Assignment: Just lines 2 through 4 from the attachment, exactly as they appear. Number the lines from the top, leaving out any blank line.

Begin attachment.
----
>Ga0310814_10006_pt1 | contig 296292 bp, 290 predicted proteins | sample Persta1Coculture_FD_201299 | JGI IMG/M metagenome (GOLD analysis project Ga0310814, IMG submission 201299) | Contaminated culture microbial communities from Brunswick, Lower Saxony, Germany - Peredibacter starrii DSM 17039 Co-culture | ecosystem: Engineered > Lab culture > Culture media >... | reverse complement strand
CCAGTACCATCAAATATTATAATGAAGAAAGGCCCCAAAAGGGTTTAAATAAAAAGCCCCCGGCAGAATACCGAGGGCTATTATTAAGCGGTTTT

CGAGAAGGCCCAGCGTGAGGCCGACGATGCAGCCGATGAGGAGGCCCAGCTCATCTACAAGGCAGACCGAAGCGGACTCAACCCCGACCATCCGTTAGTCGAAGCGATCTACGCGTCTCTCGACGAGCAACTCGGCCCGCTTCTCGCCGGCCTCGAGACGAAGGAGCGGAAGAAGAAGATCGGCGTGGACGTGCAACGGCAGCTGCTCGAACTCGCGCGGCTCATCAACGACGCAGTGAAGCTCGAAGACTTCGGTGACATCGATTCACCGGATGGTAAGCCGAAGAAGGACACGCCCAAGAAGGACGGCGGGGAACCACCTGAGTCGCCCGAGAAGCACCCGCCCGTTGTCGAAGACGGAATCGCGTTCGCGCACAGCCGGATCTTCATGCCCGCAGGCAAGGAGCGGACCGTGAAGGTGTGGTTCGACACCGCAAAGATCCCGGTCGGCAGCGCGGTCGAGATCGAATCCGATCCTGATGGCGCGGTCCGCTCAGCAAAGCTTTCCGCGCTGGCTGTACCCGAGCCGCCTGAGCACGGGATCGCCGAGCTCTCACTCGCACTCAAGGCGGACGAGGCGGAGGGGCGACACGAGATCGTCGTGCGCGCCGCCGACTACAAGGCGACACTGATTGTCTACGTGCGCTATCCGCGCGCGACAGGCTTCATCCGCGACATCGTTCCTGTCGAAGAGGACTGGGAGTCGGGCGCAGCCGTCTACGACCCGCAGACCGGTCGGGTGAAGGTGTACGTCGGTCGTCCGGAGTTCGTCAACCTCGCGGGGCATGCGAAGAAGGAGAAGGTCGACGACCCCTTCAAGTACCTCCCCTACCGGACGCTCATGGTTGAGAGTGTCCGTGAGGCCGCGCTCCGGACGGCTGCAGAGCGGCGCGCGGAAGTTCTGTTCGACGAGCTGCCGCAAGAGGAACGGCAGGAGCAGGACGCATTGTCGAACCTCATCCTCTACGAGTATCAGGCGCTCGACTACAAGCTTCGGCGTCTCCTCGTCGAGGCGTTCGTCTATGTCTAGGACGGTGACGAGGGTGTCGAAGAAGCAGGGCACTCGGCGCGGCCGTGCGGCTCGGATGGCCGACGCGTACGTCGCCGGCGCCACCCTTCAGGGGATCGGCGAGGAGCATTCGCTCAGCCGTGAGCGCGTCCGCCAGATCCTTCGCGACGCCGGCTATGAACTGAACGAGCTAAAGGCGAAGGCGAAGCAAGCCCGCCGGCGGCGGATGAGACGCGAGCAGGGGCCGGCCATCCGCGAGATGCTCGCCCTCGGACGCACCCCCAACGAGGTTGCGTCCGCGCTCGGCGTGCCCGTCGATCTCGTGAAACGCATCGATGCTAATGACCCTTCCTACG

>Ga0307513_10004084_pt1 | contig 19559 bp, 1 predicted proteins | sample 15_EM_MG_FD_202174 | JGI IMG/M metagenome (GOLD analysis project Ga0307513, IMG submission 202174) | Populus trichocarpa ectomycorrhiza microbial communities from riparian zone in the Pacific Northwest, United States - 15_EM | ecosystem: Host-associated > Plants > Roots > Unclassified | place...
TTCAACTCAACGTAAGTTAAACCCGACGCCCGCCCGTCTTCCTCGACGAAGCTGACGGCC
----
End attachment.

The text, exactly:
CCAGTACCATCAAATATTATAATGAAGAAAGGCCCCAAAAGGGTTTAAATAAAAAGCCCCCGGCAGAATACCGAGGGCTATTATTAAGCGGTTTT

CGAGAAGGCCCAGCGTGAGGCCGACGATGCAGCCGATGAGGAGGCCCAGCTCATCTACAAGGCAGACCGAAGCGGACTCAACCCCGACCATCCGTTAGTCGAAGCGATCTACGCGTCTCTCGACGAGCAACTCGGCCCGCTTCTCGCCGGCCTCGAGACGAAGGAGCGGAAGAAGAAGATCGGCGTGGACGTGCAACGGCAGCTGCTCGAACTCGCGCGGCTCATCAACGACGCAGTGAAGCTCGAAGACTTCGGTGACATCGATTCACCGGATGGTAAGCCGAAGAAGGACACGCCCAAGAAGGACGGCGGGGAACCACCTGAGTCGCCCGAGAAGCACCCGCCCGTTGTCGAAGACGGAATCGCGTTCGCGCACAGCCGGATCTTCATGCCCGCAGGCAAGGAGCGGACCGTGAAGGTGTGGTTCGACACCGCAAAGATCCCGGTCGGCAGCGCGGTCGAGATCGAATCCGATCCTGATGGCGCGGTCCGCTCAGCAAAGCTTTCCGCGCTGGCTGTACCCGAGCCGCCTGAGCACGGGATCGCCGAGCTCTCACTCGCACTCAAGGCGGACGAGGCGGAGGGGCGACACGAGATCGTCGTGCGCGCCGCCGACTACAAGGCGACACTGATTGTCTACGTGCGCTATCCGCGCGCGACAGGCTTCATCCGCGACATCGTTCCTGTCGAAGAGGACTGGGAGTCGGGCGCAGCCGTCTACGACCCGCAGACCGGTCGGGTGAAGGTGTACGTCGGTCGTCCGGAGTTCGTCAACCTCGCGGGGCATGCGAAGAAGGAGAAGGTCGACGACCCCTTCAAGTACCTCCCCTACCGGACGCTCATGGTTGAGAGTGTCCGTGAGGCCGCGCTCCGGACGGCTGCAGAGCGGCGCGCGGAAGTTCTGTTCGACGAGCTGCCGCAAGAGGAACGGCAGGAGCAGGACGCATTGTCGAACCTCATCCTCTACGAGTATCAGGCGCTCGACTACAAGCTTCGGCGTCTCCTCGTCGAGGCGTTCGTCTATGTCTAGGACGGTGACGAGGGTGTCGAAGAAGCAGGGCACTCGGCGCGGCCGTGCGGCTCGGATGGCCGACGCGTACGTCGCCGGCGCCACCCTTCAGGGGATCGGCGAGGAGCATTCGCTCAGCCGTGAGCGCGTCCGCCAGATCCTTCGCGACGCCGGCTATGAACTGAACGAGCTAAAGGCGAAGGCGAAGCAAGCCCGCCGGCGGCGGATGAGACGCGAGCAGGGGCCGGCCATCCGCGAGATGCTCGCCCTCGGACGCACCCCCAACGAGGTTGCGTCCGCGCTCGGCGTGCCCGTCGATCTCGTGAAACGCATCGATGCTAATGACCCTTCCTACG

>Ga0307513_10004084_pt1 | contig 19559 bp, 1 predicted proteins | sample 15_EM_MG_FD_202174 | JGI IMG/M metagenome (GOLD analysis project Ga0307513, IMG submission 202174) | Populus trichocarpa ectomycorrhiza microbial communities from riparian zone in the Pacific Northwest, United States - 15_EM | ecosystem: Host-associated > Plants > Roots > Unclassified | place...